Roterodamum

€750  ($780 / £652.5)
add to cart
questions?
PRINT

Item Number:  22257
Category:  Antique maps > Europe > The Netherlands - Cities
References: Taschen (Br. Hog.) - p.285

Bird's-eye view plan of Rotterdam by Georg Braun and Frans Hogenberg, after Jacob van Deventer.

Copper engraving
Size: 28.5 x 40cm (11.1 x 15.6 inches)
Verso text: Latin
Condition: Old coloured.
Condition Rating: A
References: Taschen, Braun and Hogenberg, p.285.

From: Liber quartus Urbium Praecipuarum totius Mundi. (Koeman, B&H4)

TRANSLATION OF CARTOUCHE TEXT: Rotterdam, at the mouth of the River Roter, home town of the great Desiderius Erasmus.

COMMENTARY BY BRAUN: "Rotterdam is a city in northern Holland that is known far and wide because of the glorious Erasmus of Rotterdam. In the Dutch language it is called Rotterdam, like many other cities in this country with names ending in -dam, such as Amsterdam, Sparendam, Munichendam, Edam, Schedam etc., because they were all built on a dam. Its citizens are wealthy, have a renowned herring fishing industry and conduct trade with foreign countries. For many years they have been inclined towards religious reform and today still adhere to the teaching of Calvin."

This is a bird's-eye view from the west of the city, which is surrounded by a wall erected in 1359. The view is dominated by canals, the mouth of the new Meuse and the tributaries of the Meuse, including the River Rotte, from which the city gets the name. The late Gothic Sint Laurenskerk stands out clearly, and the ocean-going ships are a reference to the city's role as a trading port. After growing up as a fishing village in the early 13th century, Rotterdam was granted a municipal charter in 1340. Canals to the Schie linked the city with Delft, the most important trade centre at that time, from whose wealth it was able to profit. From 1586 onwards high numbers of refugees from the Spanish Netherlands settled in the city. The most important commercial activities were tapestry and cloth production; at that time the port ranked far behind Amsterdam. (Taschen)


Braun G. & Hogenberg F. and the Civitates Orbis Terrarum.

The Civitates Orbis Terrarum, or the "Braun & Hogenberg", is a six-volume town atlas and the greatest book of town views and plans ever published: 363 engravings, sometimes beautifully coloured. It was one of the best-selling works in the last quarter of the 16th century. Georg Braun wrote the text accompanying the plans and views on the verso. A large number of the plates were engraved after the original drawings of Joris Hoefnagel (1542-1600), who was a professional artist. The first volume was published in Latin in 1572, the sixth volume in 1617. Frans Hogenberg created the tables for volumes I through IV, and Simon van den Neuwel created those for volumes V and VI. Other contributors were cartographer Daniel Freese, and Heinrich Rantzau. Works by Jacob van Deventer, Sebastian Münster, and Johannes Stumpf were also used. Translations appeared in German and French.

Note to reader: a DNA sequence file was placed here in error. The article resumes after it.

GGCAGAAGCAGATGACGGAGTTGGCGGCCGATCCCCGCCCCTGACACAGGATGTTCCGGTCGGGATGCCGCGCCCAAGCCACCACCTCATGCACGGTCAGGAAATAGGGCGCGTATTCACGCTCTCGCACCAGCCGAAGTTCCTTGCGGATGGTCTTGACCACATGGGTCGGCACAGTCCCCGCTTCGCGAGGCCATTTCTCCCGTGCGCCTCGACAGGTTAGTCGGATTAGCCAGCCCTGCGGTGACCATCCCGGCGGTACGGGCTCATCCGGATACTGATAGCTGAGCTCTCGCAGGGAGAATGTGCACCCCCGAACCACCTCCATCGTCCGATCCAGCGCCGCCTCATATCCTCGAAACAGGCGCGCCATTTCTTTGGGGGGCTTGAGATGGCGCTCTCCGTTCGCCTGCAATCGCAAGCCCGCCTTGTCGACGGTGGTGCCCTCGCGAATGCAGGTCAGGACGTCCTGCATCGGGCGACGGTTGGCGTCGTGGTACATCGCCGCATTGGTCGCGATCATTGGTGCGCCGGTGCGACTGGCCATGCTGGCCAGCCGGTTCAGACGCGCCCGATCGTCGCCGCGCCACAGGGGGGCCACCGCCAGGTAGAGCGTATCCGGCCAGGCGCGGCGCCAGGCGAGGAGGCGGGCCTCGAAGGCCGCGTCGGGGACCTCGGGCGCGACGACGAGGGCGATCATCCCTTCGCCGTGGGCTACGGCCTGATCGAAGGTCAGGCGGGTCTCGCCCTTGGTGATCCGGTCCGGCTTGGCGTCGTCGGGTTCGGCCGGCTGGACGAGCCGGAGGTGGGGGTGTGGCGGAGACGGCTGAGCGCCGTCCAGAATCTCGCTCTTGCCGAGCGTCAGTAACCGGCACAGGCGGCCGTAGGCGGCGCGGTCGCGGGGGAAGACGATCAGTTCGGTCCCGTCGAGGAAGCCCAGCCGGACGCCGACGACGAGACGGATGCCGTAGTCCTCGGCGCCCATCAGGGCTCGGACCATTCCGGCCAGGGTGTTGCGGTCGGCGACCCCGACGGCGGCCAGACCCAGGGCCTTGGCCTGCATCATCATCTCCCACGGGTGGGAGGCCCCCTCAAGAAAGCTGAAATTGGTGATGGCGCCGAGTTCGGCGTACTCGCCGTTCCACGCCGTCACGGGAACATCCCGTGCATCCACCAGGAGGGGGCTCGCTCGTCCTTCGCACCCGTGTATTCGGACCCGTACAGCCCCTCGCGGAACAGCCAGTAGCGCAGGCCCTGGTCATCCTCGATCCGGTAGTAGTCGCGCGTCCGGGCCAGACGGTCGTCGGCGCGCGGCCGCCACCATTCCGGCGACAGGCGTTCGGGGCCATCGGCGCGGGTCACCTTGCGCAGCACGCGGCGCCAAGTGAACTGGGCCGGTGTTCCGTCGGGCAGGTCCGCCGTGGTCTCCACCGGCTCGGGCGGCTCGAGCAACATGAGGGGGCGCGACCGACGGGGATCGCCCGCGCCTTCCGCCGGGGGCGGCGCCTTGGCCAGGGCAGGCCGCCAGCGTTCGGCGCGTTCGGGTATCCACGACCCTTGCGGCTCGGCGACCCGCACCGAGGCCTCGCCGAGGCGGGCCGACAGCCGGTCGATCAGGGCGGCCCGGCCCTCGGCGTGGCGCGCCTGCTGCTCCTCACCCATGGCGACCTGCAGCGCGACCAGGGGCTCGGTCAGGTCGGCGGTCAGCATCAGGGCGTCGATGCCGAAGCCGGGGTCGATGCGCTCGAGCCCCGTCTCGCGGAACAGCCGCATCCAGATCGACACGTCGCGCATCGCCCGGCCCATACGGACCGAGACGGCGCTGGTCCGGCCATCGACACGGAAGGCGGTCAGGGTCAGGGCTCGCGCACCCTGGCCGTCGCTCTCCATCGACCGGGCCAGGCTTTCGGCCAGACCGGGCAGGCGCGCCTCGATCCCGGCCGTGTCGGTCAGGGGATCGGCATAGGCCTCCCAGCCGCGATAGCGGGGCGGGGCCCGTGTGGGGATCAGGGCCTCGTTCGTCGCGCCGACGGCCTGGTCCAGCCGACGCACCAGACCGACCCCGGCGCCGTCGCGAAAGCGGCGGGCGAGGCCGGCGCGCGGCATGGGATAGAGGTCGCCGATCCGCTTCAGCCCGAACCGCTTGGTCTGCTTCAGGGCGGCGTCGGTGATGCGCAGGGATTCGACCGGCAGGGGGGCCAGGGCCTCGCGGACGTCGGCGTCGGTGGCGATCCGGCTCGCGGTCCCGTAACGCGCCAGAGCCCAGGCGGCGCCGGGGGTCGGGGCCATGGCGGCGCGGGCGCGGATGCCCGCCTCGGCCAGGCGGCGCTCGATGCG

Following the original publication of Volume 1 of the Civitates in 1572, seven further editions of 1575, 1577, 1582, 1588, 1593, 1599 and 1612 can be identified. Vol.2, first issued in 1575, was followed by further editions in 1597 and in 1612. The next volumes appeared in 1581, 1588, 1593, 1599 and 1606. The German translation of the first volume appeared from 1574 on and the French edition from 1575 on.

Several printers were involved: Theodor Graminaeus, Heinrich von Aich, Gottfried von Kempen, Johannis Sinniger, Bertram Buchholtz and Peter von Brachel, who all worked in Cologne.

Georg Braun (1541-1622)

Georg Braun was born in Cologne in 1541. After his studies in Cologne he entered the Jesuit Order as a novice. In 1561 he obtained his bachelor's degree and in 1562 his Magister Artium. Although he left the Jesuit Order, he studied theology, gaining a licentiate in theology.

Frans Hogenberg (1535-1590)

Frans Hogenberg was a Flemish and German painter, engraver, and mapmaker. He was born in Mechelen as the son of Nicolaas Hogenberg.

By the end of the 1560s Frans Hogenberg was employed upon Abraham Ortelius's Theatrum Orbis Terrarum, published in 1570; he is named as engraver of numerous maps. In 1568 he was bannend from Antwerp by the Duke of Alva and travelled to London, where he stayed a few years before emigrating to Cologne. There he immediately embarked on his two most important works, the Civitates published from 1572 and the Geschichtsblätter, which appeared in several series from 1569 until about 1587.